The lepers’ pavilion is hell. If one ever had the courage to enter it, one should also make extreme efforts not to faint. There are certain instances when it feels like you are going to fall on the ground. . . . But the fear of rolling over these leper-infested floors is such that it keeps you on your feet. You don’t even dare breathe. There’s dirt everywhere. Dirt on the floors, on the walls, on the stairs. There are beds in the corridors. Lepers fry eggs or an omelet in a Primus [a kerosene stove] placed on top of a bed. . . . Pieces of human beings decomposing turn purple. . . . Human cadavers, living, rotting in different degrees, showing the entire spectrum of organic putrescence, pile up at God’s will, simply waiting to die in one way or another. (Arlt as quoted by Saítta 1998, 65)
Arlt, however, couldn’t channel all of his discoveries, ideas, and thoughts through El Mundo, a popular, family-friendly mass newspaper that crusaded against immorality and vice in the big city. So, many of his stories were merely introduced in the “Aguafuertes” as journalism only to be promptly turned into literature. It is, in fact, in his literature where Arlt challenges Borges’s topography with the most strength and audacity, introducing a vertiginous, dizzying, and brutish image of the city in the first half of the twentieth century.
Buenos Aires Reconfigured: Literary Journalism of the Twenty-first Century
I have dealt elsewhere (Calvi 2010) with Latin American literary journalism between the 1930s and the 1980s. There I discussed some of the rules and particularities that the genre developed during the Iron Years, rules that stemmed in part from serious restrictions on freedom of expression and freedom of the press throughout fifty years of de facto military regimes. And although there are still direct connections between these forms produced in concealment, their predecessors in the early twentieth century, and the more contemporary ones published in the early twenty-first century, I would like to focus on a topic that clearly separates the literary nonfiction of the twenty-first century from its predecessors.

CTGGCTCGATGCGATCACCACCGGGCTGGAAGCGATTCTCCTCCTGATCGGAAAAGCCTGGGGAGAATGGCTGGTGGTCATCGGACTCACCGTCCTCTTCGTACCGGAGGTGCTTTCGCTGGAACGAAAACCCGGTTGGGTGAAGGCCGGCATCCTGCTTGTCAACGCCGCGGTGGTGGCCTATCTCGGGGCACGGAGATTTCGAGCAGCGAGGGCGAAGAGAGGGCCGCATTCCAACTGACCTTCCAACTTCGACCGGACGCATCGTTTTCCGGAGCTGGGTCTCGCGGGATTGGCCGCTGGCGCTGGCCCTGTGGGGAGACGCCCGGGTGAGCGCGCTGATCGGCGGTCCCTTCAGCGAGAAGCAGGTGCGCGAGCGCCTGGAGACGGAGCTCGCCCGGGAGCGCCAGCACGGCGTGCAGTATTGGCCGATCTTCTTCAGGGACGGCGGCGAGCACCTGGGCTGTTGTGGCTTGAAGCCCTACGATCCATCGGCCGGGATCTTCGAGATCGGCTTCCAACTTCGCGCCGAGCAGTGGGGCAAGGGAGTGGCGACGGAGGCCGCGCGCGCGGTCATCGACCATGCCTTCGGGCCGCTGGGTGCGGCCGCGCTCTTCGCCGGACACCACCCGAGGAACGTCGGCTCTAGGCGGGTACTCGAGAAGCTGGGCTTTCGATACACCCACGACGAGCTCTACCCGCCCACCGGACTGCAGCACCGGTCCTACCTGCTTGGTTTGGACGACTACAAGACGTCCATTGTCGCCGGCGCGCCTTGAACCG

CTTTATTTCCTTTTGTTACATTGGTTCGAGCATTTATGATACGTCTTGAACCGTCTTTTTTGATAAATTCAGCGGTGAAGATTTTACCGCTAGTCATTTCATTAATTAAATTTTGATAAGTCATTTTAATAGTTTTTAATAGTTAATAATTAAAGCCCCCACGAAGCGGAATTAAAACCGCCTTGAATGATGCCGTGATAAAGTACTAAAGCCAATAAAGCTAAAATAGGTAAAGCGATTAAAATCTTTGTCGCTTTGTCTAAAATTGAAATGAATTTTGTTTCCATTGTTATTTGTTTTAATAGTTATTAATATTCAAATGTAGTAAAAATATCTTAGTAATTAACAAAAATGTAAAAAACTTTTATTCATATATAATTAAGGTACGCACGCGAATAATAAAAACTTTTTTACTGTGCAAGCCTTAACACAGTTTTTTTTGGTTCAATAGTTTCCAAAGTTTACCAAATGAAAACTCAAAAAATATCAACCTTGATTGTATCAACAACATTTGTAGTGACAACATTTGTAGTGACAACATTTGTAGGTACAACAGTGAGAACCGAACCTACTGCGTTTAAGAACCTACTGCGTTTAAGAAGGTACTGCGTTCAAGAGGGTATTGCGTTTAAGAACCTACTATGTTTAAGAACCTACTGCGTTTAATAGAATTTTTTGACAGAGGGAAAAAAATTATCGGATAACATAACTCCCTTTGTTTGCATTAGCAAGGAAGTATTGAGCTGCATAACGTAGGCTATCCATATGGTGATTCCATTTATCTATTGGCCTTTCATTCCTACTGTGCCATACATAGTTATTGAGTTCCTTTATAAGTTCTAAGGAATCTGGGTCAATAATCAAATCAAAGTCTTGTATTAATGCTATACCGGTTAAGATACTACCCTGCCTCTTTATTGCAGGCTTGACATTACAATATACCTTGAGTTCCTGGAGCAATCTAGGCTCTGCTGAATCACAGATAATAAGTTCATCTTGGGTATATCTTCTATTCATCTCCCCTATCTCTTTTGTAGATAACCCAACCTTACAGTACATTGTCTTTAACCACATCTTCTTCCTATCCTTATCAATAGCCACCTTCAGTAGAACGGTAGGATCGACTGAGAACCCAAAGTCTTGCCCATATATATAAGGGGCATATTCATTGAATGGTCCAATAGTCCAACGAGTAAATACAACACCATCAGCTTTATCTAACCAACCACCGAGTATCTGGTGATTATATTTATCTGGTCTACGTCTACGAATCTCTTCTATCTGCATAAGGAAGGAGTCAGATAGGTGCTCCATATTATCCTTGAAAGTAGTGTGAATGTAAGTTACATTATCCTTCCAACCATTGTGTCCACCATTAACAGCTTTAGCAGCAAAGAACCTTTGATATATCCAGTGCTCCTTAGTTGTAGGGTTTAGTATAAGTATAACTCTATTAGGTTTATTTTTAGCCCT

The more recent incarnations of literary journalism in Argentina have tended to ignore the city and its downtown, portraying Buenos Aires as a fully peripheral patchwork.
Where twentieth-century Argentine narrative journalism can be read as an answer to the Borgesian topography that highlighted a split between the city and its suburbs, the more recent incarnations of literary journalism in Argentina have tended to ignore the city and its downtown, portraying Buenos Aires as a fully peripheral patchwork. This new “peripheral city” does not function as a vantage point or as a sluice gate between two cultures, but as a territory condemned to exclusion and marginality.
There are several examples of this new city in Latin American contemporary narrative journalism, but one of the most interesting and recent is Christian Alarcón’s first long-form narrative, Cuando me muera quiero que me toquen cumbia (When I die I want them to play cumbia). Born in Chile, Alarcón is also an active journalist in Buenos Aires, working for Página 12.
Alarcón and writers such as Chilean Pedro Lemebel (Loco afán: Crónicas de sidario, 1996), Colombian Juanita León (País de Plomo: Crónicas de guerra, 2005), and Argentine Leila Guerriero (Frutos extraños, 2009) all gather under the umbrella of the crónica. The so-called nuevos cronistas de Indias (the new chroniclers of the Indies) are, according to Roberto Herrscher, the heirs of “the scribes who came with the Conquistadores [to produce] the narratives of the enlightened intellectuals that [ultimately] built our nations in words and deeds” (Herrscher 2009).